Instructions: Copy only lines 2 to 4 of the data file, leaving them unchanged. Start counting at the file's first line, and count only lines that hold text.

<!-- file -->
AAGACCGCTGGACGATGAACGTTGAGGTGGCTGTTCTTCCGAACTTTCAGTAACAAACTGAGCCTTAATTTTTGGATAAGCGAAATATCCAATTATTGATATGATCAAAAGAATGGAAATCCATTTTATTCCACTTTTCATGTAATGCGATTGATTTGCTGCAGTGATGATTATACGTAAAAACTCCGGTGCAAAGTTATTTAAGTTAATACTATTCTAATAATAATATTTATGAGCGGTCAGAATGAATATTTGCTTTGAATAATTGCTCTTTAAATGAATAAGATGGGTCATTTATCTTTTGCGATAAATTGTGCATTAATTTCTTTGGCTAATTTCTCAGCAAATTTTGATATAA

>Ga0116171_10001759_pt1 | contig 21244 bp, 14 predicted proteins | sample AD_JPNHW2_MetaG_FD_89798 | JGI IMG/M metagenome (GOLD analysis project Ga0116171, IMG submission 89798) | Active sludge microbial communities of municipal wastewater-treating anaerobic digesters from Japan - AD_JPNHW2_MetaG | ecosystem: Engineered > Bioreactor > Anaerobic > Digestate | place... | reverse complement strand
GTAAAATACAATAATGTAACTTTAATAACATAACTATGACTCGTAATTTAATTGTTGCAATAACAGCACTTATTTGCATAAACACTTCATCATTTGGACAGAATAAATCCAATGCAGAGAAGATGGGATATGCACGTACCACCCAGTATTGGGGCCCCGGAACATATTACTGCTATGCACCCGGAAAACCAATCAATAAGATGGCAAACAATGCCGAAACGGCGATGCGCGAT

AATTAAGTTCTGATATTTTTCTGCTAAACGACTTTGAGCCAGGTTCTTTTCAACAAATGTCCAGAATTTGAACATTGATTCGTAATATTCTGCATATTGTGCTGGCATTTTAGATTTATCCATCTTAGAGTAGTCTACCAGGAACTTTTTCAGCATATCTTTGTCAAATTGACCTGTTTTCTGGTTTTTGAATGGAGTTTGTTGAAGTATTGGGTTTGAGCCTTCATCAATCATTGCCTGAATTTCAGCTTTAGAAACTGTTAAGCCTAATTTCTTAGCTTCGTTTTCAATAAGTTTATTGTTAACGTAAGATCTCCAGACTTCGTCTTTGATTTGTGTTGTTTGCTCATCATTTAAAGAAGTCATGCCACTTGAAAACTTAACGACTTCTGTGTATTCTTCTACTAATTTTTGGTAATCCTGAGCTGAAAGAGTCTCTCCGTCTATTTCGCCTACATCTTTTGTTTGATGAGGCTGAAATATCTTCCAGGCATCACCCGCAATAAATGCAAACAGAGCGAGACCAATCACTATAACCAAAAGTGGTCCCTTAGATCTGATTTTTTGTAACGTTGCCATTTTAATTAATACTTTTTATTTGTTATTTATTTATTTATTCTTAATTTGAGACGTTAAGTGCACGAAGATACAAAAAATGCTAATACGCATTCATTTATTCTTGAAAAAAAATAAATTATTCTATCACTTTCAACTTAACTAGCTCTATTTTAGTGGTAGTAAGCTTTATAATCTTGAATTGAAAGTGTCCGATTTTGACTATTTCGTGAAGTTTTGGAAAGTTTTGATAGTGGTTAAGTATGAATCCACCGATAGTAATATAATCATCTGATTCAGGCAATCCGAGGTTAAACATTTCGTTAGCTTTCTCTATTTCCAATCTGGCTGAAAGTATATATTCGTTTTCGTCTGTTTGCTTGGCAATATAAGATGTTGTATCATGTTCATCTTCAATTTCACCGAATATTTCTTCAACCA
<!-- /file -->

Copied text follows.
>Ga0116171_10001759_pt1 | contig 21244 bp, 14 predicted proteins | sample AD_JPNHW2_MetaG_FD_89798 | JGI IMG/M metagenome (GOLD analysis project Ga0116171, IMG submission 89798) | Active sludge microbial communities of municipal wastewater-treating anaerobic digesters from Japan - AD_JPNHW2_MetaG | ecosystem: Engineered > Bioreactor > Anaerobic > Digestate | place... | reverse complement strand
GTAAAATACAATAATGTAACTTTAATAACATAACTATGACTCGTAATTTAATTGTTGCAATAACAGCACTTATTTGCATAAACACTTCATCATTTGGACAGAATAAATCCAATGCAGAGAAGATGGGATATGCACGTACCACCCAGTATTGGGGCCCCGGAACATATTACTGCTATGCACCCGGAAAACCAATCAATAAGATGGCAAACAATGCCGAAACGGCGATGCGCGAT

AATTAAGTTCTGATATTTTTCTGCTAAACGACTTTGAGCCAGGTTCTTTTCAACAAATGTCCAGAATTTGAACATTGATTCGTAATATTCTGCATATTGTGCTGGCATTTTAGATTTATCCATCTTAGAGTAGTCTACCAGGAACTTTTTCAGCATATCTTTGTCAAATTGACCTGTTTTCTGGTTTTTGAATGGAGTTTGTTGAAGTATTGGGTTTGAGCCTTCATCAATCATTGCCTGAATTTCAGCTTTAGAAACTGTTAAGCCTAATTTCTTAGCTTCGTTTTCAATAAGTTTATTGTTAACGTAAGATCTCCAGACTTCGTCTTTGATTTGTGTTGTTTGCTCATCATTTAAAGAAGTCATGCCACTTGAAAACTTAACGACTTCTGTGTATTCTTCTACTAATTTTTGGTAATCCTGAGCTGAAAGAGTCTCTCCGTCTATTTCGCCTACATCTTTTGTTTGATGAGGCTGAAATATCTTCCAGGCATCACCCGCAATAAATGCAAACAGAGCGAGACCAATCACTATAACCAAAAGTGGTCCCTTAGATCTGATTTTTTGTAACGTTGCCATTTTAATTAATACTTTTTATTTGTTATTTATTTATTTATTCTTAATTTGAGACGTTAAGTGCACGAAGATACAAAAAATGCTAATACGCATTCATTTATTCTTGAAAAAAAATAAATTATTCTATCACTTTCAACTTAACTAGCTCTATTTTAGTGGTAGTAAGCTTTATAATCTTGAATTGAAAGTGTCCGATTTTGACTATTTCGTGAAGTTTTGGAAAGTTTTGATAGTGGTTAAGTATGAATCCACCGATAGTAATATAATCATCTGATTCAGGCAATCCGAGGTTAAACATTTCGTTAGCTTTCTCTATTTCCAATCTGGCTGAAAGTATATATTCGTTTTCGTCTGTTTGCTTGGCAATATAAGATGTTGTATCATGTTCATCTTCAATTTCACCGAATATTTCTTCAACCA